The argument of some is that we ought only to confess and repent of our own sins. We cannot repent of those sins others committed before us. The basis of this argument is that there are no biblical commands (outside of Lev 26:40) to repent for the sins of others. But this view does not take into consideration two important factors:
- God’s blessing is tied to community righteousness and community care for vulnerable people. The bible, God’s letters to his people are not written just to individuals, but to whole communities
- Consider James 1:27 and the litmus test for true religion
- Consider the warnings throughout the Bible to not tolerate injustice (Hab 1, 1 Cor 5, Rev 2)
- Sins come in all sorts of sizes and shapes, including NOT speaking truth and standing for righteousness.
- Individual sins can com in the form of commission AND omission. The failure to not speak up about past and present injustices is still a failure. (James 4:17)
- Not blessing those in need with something is condemned (1 John 3:17)
The beginning of healing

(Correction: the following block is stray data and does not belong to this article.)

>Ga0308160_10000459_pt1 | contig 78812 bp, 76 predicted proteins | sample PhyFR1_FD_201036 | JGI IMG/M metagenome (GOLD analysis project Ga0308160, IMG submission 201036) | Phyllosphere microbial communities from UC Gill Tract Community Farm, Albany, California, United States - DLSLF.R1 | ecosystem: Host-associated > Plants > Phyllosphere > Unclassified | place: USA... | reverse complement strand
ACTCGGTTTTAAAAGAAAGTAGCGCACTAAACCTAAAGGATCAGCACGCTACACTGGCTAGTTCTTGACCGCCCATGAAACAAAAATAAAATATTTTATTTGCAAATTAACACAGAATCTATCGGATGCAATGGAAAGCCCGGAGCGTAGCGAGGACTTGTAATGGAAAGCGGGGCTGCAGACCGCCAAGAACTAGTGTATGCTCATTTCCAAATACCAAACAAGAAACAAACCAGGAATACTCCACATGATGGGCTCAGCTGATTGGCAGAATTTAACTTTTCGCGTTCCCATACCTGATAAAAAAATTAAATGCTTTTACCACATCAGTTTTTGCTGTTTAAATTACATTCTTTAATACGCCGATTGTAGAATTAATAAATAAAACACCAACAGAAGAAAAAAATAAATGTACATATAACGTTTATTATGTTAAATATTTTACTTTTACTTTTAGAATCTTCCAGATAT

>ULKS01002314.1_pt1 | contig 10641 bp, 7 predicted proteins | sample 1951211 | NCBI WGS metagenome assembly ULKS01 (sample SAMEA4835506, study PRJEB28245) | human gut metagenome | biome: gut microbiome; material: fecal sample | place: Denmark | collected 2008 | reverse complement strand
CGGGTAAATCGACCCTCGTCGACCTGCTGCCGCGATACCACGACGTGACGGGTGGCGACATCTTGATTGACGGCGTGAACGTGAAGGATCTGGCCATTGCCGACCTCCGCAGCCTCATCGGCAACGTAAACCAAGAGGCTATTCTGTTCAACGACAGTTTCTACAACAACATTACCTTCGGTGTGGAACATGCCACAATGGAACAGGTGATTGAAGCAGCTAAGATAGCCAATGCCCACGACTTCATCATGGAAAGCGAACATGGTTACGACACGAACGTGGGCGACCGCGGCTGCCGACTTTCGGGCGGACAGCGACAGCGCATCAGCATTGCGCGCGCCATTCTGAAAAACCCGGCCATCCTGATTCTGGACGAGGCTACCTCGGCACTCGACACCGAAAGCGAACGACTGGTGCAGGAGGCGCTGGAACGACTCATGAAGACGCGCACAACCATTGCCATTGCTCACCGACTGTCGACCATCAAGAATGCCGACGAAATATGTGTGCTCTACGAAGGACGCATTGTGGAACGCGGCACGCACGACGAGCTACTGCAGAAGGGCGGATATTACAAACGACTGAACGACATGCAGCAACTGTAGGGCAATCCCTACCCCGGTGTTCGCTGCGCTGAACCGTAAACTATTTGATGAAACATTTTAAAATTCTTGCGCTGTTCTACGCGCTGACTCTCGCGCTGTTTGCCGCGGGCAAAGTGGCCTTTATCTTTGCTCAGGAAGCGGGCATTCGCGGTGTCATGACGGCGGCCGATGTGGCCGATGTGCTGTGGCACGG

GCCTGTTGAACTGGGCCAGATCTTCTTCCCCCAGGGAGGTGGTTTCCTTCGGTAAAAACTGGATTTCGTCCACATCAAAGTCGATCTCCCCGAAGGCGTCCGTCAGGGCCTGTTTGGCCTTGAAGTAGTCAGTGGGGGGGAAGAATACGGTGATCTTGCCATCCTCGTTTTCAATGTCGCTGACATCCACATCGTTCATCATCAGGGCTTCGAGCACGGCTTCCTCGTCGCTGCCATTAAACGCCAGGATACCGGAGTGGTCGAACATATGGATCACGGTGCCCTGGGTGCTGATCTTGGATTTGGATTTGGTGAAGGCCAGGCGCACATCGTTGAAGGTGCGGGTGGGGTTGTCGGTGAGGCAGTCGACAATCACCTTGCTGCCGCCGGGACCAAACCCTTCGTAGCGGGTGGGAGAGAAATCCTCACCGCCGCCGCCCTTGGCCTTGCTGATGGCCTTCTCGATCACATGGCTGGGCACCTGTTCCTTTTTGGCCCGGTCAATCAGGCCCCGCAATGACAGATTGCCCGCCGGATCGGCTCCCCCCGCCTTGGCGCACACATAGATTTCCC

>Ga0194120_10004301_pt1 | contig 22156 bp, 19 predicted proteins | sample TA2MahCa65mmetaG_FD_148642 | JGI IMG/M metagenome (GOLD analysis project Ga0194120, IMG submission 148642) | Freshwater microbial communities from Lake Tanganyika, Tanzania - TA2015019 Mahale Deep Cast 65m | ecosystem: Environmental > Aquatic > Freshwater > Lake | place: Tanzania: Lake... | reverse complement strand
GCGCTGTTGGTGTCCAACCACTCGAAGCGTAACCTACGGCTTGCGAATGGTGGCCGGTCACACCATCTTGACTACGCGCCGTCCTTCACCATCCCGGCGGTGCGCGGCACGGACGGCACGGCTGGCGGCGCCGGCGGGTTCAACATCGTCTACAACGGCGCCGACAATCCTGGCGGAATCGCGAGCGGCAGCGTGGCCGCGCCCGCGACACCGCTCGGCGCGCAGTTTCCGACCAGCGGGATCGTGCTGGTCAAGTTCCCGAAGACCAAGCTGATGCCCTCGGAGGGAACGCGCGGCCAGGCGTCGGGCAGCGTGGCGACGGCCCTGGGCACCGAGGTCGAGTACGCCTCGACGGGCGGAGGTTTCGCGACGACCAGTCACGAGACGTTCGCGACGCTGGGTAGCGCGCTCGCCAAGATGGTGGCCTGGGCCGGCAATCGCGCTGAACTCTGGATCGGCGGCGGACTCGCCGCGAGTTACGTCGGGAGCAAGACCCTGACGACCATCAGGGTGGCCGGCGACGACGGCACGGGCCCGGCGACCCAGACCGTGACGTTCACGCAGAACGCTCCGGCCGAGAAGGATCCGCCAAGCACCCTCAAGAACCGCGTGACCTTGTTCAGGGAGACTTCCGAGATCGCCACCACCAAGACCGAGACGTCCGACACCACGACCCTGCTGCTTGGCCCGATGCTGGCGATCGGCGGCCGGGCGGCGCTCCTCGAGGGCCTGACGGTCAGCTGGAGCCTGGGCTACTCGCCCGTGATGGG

When we call things as they are, we begin the process of healing. Have you ever experienced someone who publicly acknowledges that a wrong was done to you or to those you love? How did this make you feel? And if that person represented the institution that did the wrong to you, how would that make you feel? It might not resolve all of your pain, but most likely you would feel like you had entered a new path of healing.
So, let us endeavor to speak up about the wrongs done in this country to our African American brothers and sisters–the ones that were done during chattel slavery, the ones during reconstruction and Jim Crow, the ones during segregation, and the ones that continue today. Let us acknowledge and disavow the actions of those who went before us. Let us show our regret for the ongoing negative impact on our entire community. We all suffer when any of us suffers. And let us repent of our own complicity where we see it. Let us especially repent of our fear and hesitation to listen to the pain and suffering of our brothers and sisters and our over-concern for the impact this might have on our own well-being.
Next Monday, January 20, 2020, I will be attending a special viewing of Unchained, a documentary about generational trauma and healing. This showing is sponsored by Quest Movement in partnership with the American Bible Society and the Trauma Healing Institute. Featured in the documentary are two Philadelphia pastors and their stories of trauma and healing. Along with the documentary, there will be opportunity for discussion and a presentation of information about Healing the Wounds of Generational Trauma: The Black and White Experience, a bible and mental health based healing group curriculum.